According to this report and the Order Paper from today’s session, The HIV/AIDS Prevention and Control Bill was tabled for first reading before Uganda’s Parliament this morning. The bill would criminalize the intentional transmission of HIV. However, the wording of the bill is raising critical concerns among human rights groups.
The Human Rights Watch has a detailed and updated analysis of the bill here. Apparently, this bill has been contemplated for some time and is not simply an effort to carve up the Anti-Homosexuality Bill and attach the pieces to new legislation. Nonetheless, there are concerns raised by the HRW which are valid and I hope will be considered favorably by Uganda’s legislators.
According to the Parliament website, the Parliament is now on recess:
Parliament is on recess following the end of the fourth session of the Eighth Parliament. The recess marks the end of the fourth year of the Eighth Parliament. The Speaker of Parliament Rt.Hon.Edward Kiwanuka Ssekandi hailed Members of Parliament for their harmonious co-existence in a multiparty Parliament. He says cooperation between members of the different political parties is key to the success of the multiparty political dispensation in Uganda. Pending business not concluded by Parliament in this session will be carried over to the next session that opens in June.
This article on the Parliament website seems to be related to the bill just tabled:
Members of parliament are proposing new strategies to combat the HIV/AIDs disease following reports of stagnation in its eradication in many parts of the country. Legislators propose a refocusing of efforts to implementing effective HIV prevention programs to reduce new emerging infections. A report by the Parliamentary Committee on HIV cites stabilization in disease prevalence between 6.1 and 6.5% during the last five years. This development is partly due to complaceny, behavioural factors and failure to balance efforts between prevention and treatment. Hon Beatrice Rwakimari the chairperson of the committee expressed concern over the shift in the epidemic from people in single casual relationships to those in long term stable relationships.
She told Parliament that the shortage of all cadres of health workers to provide HIV prevention, treatment, care and support services has grossly affected service delivery. Understaffing, low motivation, staff transfers, redeployment and the high attrition rates are affecting continuity in the efforts to fight HIV.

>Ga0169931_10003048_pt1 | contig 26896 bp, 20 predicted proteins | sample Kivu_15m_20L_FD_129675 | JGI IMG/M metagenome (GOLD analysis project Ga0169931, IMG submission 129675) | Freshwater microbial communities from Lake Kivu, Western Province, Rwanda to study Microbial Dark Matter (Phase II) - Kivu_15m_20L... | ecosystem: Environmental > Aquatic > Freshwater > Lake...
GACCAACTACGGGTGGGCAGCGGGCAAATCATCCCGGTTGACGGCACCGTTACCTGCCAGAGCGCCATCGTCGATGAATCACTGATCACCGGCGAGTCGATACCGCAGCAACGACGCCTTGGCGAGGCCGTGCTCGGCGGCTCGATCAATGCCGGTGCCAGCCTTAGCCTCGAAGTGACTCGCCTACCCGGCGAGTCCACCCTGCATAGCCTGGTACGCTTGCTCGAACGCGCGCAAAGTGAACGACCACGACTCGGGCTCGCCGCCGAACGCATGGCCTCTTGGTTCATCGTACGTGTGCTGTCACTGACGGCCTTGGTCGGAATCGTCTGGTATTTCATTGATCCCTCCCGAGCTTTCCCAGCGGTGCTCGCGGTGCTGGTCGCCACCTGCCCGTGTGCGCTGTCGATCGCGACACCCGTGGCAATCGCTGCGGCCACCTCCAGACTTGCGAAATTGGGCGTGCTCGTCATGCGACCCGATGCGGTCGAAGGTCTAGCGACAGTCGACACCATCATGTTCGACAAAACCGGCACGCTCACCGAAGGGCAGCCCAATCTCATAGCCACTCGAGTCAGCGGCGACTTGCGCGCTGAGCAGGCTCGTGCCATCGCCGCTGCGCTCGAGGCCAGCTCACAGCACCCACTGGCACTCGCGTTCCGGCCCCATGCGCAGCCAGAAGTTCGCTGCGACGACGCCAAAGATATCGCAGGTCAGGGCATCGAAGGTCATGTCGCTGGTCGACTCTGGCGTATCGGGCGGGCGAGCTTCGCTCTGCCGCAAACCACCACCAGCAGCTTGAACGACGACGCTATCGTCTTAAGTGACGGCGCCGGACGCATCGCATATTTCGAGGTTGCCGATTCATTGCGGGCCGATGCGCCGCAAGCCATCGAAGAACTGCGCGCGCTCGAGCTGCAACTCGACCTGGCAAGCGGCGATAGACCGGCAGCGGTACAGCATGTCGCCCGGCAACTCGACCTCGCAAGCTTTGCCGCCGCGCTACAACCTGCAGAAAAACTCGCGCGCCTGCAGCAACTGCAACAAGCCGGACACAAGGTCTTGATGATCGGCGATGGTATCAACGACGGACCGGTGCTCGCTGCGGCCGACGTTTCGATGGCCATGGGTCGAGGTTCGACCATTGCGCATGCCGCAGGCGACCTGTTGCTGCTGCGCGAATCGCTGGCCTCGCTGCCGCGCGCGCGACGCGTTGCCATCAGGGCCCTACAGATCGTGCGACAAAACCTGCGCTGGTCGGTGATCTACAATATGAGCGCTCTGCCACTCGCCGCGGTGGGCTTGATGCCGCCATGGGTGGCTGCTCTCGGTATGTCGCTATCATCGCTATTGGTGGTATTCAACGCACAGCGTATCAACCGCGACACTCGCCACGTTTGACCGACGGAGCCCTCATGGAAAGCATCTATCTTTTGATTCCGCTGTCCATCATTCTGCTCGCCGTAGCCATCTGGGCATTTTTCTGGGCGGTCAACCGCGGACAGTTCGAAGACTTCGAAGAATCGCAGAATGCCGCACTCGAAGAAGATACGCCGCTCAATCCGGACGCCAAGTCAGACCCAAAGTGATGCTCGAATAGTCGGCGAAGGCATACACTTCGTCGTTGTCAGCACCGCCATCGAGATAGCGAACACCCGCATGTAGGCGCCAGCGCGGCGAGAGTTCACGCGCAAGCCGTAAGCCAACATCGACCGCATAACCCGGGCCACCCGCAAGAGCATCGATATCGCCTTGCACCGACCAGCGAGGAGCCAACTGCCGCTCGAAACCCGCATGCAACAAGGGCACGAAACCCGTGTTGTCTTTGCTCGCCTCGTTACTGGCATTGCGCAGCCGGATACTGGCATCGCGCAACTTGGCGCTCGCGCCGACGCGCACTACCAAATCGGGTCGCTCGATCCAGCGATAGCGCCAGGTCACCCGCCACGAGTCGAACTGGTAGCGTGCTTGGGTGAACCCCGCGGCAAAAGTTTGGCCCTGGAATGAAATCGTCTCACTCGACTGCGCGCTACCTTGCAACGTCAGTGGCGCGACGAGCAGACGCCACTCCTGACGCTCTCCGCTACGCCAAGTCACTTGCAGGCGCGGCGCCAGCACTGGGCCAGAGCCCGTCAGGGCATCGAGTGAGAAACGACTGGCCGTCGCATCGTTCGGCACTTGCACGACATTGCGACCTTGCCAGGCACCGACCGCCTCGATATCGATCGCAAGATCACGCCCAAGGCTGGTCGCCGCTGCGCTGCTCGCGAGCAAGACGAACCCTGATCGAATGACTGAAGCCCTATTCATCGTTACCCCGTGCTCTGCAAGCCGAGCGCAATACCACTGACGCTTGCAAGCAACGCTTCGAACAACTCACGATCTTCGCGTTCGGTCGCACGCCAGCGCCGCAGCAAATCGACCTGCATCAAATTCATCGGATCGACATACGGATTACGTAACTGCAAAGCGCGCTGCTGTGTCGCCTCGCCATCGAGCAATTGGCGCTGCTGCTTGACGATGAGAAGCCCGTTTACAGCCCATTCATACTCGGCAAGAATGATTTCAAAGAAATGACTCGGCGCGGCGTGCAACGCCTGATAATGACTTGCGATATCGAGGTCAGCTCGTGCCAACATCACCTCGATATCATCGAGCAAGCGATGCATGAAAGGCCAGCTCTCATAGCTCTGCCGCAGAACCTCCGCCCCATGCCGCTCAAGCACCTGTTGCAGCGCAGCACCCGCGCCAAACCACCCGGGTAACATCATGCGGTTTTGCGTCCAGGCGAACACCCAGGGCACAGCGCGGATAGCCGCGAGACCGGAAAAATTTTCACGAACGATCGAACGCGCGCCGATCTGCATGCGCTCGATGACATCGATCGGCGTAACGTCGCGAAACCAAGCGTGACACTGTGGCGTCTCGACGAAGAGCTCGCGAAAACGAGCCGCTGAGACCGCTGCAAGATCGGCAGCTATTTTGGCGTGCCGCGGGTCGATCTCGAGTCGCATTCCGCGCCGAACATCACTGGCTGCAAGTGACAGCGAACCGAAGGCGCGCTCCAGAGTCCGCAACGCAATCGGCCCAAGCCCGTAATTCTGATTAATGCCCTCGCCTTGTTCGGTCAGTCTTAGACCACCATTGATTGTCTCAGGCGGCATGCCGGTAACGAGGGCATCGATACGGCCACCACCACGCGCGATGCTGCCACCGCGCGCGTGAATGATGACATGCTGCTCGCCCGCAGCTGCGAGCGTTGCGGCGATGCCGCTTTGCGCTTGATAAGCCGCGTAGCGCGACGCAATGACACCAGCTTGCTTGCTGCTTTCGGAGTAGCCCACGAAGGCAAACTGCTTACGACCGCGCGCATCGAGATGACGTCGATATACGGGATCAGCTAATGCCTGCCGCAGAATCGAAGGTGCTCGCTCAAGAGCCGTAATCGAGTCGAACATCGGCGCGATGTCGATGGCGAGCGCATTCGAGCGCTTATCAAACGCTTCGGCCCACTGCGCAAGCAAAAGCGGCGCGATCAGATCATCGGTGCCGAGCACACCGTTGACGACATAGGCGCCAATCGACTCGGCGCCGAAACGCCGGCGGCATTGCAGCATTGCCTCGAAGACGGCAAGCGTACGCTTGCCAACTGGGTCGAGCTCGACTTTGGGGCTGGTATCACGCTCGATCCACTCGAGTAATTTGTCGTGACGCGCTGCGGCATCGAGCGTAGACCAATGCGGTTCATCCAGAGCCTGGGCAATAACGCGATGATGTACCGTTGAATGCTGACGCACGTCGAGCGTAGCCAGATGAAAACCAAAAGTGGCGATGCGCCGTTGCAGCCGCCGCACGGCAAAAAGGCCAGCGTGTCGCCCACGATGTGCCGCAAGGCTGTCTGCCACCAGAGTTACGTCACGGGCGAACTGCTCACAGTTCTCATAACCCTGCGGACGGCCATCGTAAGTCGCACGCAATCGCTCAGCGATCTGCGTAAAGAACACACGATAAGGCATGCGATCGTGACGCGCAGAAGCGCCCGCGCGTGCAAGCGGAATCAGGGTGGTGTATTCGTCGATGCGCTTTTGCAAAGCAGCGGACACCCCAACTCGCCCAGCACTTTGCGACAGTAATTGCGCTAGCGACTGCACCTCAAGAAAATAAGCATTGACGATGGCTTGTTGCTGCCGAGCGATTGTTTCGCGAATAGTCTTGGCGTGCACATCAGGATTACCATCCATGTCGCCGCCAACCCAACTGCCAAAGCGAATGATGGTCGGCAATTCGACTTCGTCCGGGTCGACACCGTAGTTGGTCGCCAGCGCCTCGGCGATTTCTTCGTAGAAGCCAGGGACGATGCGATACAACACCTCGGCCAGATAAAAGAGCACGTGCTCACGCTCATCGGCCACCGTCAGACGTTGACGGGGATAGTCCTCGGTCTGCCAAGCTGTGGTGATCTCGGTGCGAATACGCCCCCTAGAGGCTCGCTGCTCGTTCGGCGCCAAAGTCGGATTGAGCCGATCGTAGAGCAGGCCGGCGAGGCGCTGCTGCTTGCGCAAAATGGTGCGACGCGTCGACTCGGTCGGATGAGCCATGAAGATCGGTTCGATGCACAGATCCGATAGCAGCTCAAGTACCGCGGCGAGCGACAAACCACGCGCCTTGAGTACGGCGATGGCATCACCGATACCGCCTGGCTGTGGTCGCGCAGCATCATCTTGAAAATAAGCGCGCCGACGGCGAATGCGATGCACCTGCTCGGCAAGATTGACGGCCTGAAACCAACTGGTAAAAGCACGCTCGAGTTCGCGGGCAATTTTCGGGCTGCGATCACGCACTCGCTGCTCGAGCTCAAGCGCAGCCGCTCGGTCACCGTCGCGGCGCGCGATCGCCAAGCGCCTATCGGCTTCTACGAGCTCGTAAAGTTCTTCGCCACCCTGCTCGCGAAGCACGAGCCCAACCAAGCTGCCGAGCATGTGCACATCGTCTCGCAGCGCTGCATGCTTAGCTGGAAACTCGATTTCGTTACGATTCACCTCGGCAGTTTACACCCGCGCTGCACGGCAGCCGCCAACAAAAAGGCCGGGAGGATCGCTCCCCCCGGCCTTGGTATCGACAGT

The Parliamentary Committee on HIV noted that AIDS related services have remained inadequate in both scope and coverage, posing a threat to prevention of the disease. Many Ugandans are not aware of their HIV status while almost half of the people eligible to be on ARVs have not been enrolled and cannot access treatment.
The Committee proposed improvements in treatment, care and support systems for all people affected, provision of ARVs,and expansion of all essential care and treatment services to all district health units.
Concerns about HIV/AIDS were outlined in a Parliament summary report of the 2009-2010 session from various committees. Specifically the Uganda Aids Commission reported:
III. Uganda Aids Commission (UAC)
The surge in the Prevalence rate of HIV/AIDS
5.14 The Committee noted with concern that in the recent past, there has been an upward surge in the prevalence of HIV/AIDS in Uganda. The committee is concerned that the current strategy seems to be directed to the young people other than the age group which is most affected by the increasing rate of infection. Current statistics indicate that the new infections are occurring among married couples. According to the latest figures from UAC, the prevalence rate among married couples for men is 9.9% while for women is 12.1%. This is not a good trend.
5.15 The Committee recommends that government has to design a new strategy in the fight against HIV/AIDS if the new surge is to be effectively responded to. UAC needs to strengthen the campaign on prevention other than popularizing the effectiveness of ARVs since it is not a cure.
When I am able to secure a copy of the bill, I will post it here.
Here is some additional background on the bill.